When we have a system of measuring gain in achievement while students are in school, we cannot mix it in some sort of hybrid approach with the current end-of-year proficiency standard that is based on a student's total knowledge accumulated from birth. However, mixing them is just what the National Governors Association (NGA) proposed in April 2007, in a statement endorsed by the Council of Chief State School Officers and the National Association of School Boards. The National Conference of State Legislatures refused to endorse the NGA recommendations. David Shreve, senior committee director for the National Conference, had it right: "You can't have a growth model that then requires the absolute proficiency performance at the end of the process." (Klein, 2007). To do so defies logic, like trying to mix oil and water.

A Dual Approach

What we need is a dual approach that would, on one hand, hold schools accountable for meeting standards of student gain and, on the other, provide help to schools with a disproportionate number of students who score low on end-of-year tests. We need to raise the achievement in these schools—whether or not the schools meet accountability standards or are subject to sanctions. Such an approach ensures that we will not let up in our efforts to raise achievement and close gaps in switching from one type of sanctions-based accountability system to another.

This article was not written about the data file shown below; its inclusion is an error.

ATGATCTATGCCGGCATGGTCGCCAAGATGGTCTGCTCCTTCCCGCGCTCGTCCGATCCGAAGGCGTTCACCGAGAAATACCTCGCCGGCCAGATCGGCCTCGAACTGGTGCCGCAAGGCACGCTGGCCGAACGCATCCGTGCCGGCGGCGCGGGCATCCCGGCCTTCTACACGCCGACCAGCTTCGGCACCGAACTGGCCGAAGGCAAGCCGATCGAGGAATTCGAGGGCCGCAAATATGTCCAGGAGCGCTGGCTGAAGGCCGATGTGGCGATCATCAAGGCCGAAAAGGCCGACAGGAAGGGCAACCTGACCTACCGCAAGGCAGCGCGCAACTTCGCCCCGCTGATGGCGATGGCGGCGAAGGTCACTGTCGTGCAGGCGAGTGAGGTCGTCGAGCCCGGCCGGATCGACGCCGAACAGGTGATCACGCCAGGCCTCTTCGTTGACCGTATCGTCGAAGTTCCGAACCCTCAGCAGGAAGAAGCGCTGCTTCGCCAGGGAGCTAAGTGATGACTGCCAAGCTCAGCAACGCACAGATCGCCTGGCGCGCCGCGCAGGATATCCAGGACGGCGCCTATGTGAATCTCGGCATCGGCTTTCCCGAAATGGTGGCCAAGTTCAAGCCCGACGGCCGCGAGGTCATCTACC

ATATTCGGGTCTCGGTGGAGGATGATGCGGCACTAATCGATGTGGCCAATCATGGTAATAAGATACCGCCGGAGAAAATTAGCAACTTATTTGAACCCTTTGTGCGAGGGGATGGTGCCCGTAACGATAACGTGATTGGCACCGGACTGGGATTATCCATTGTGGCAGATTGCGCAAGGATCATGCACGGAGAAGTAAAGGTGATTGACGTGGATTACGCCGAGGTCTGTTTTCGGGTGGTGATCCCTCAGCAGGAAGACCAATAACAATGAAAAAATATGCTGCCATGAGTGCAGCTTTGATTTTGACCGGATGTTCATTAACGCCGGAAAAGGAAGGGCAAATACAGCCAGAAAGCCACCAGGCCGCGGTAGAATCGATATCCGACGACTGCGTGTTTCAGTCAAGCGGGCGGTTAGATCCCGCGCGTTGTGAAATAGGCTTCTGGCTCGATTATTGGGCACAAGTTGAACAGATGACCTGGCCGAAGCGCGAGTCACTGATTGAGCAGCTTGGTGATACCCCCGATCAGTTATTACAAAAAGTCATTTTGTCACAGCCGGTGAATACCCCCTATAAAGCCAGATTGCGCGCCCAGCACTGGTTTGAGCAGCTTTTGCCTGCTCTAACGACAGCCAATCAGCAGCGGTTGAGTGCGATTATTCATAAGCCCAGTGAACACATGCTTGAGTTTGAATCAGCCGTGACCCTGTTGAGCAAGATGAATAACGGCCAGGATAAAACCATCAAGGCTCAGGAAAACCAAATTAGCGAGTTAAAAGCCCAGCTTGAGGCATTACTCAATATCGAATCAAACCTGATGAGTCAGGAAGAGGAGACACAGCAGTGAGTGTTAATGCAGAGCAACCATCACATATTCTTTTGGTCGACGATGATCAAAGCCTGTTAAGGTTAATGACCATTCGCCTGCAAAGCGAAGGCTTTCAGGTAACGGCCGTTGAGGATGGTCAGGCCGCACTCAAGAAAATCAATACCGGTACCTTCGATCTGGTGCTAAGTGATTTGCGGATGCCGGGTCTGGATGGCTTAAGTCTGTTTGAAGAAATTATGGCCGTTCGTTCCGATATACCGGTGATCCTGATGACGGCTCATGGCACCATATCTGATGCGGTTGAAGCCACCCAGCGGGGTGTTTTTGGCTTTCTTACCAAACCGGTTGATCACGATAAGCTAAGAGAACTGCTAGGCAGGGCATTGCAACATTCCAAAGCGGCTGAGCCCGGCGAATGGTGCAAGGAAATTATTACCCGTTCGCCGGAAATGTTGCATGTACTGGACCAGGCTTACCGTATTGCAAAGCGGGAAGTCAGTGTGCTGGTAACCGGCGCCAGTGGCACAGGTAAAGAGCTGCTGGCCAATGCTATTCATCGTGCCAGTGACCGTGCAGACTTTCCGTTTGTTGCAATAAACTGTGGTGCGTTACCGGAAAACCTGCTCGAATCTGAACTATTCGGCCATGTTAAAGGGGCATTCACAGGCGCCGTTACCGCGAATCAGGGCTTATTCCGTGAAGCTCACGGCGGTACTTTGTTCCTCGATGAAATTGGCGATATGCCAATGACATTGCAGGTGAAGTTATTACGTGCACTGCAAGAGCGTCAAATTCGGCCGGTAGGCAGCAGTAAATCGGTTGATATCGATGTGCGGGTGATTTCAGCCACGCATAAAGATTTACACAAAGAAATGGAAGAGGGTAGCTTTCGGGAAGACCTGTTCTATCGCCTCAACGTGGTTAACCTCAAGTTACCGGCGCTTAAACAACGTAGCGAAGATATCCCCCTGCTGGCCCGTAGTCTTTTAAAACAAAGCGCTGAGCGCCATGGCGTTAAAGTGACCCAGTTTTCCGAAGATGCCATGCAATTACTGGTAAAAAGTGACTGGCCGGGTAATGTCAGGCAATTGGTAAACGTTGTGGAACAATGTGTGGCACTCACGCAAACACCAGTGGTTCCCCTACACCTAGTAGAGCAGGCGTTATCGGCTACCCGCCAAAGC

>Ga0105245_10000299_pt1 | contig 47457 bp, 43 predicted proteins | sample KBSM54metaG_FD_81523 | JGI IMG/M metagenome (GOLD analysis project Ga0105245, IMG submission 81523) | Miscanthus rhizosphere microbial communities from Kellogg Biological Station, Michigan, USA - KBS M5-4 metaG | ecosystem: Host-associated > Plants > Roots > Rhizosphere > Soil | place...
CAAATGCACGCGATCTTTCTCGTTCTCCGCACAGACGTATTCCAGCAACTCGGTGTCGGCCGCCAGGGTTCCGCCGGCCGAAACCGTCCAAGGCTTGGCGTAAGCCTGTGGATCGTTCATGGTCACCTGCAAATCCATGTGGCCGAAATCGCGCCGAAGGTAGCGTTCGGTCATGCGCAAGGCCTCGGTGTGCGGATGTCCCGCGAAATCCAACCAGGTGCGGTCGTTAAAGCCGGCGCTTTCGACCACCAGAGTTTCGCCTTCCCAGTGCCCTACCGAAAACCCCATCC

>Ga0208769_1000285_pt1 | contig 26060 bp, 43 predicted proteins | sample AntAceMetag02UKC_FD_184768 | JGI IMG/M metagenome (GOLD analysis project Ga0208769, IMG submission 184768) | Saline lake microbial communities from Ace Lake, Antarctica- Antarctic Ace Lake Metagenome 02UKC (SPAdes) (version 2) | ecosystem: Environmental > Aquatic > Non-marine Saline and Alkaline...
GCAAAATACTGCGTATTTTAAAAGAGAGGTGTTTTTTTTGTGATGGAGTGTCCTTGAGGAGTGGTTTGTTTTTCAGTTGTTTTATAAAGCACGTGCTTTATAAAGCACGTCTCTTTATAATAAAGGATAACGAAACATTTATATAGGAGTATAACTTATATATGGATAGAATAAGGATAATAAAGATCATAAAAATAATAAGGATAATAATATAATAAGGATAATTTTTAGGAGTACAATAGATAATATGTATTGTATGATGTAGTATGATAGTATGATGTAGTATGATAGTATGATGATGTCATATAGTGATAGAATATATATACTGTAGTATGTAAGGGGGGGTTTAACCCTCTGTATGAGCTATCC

• Hiring experienced and highly qualified teachers and getting adequate instructional materials into the schools, dealing with disruptive student behavior, and using technology in instruction.
  • Tutoring and mentoring individual students to supplement the often meager resources available in their homes, especially in low-income, one-parent homes.
  • Extending instruction and enrichment programs beyond the regular school schedule, such as on Saturdays or through longer school days or summer programs, recognizing that some students will not be able to make up deficiencies during the regular school day because the other students aren't standing still.
  • Increasing efforts for parent involvement and participation: for example, by giving low-income families books and other resources or providing literacy instruction to enable parents to use those resources.
If we are to close the achievement gap, we must also broaden our education policy to include programs that solve nonschool problems that interfere with learning. For example, we should address health issues like poor eyesight and provide adequate nutrition beyond the school lunch program. Community schools are now taking on such matters through alliances with other agencies in the community.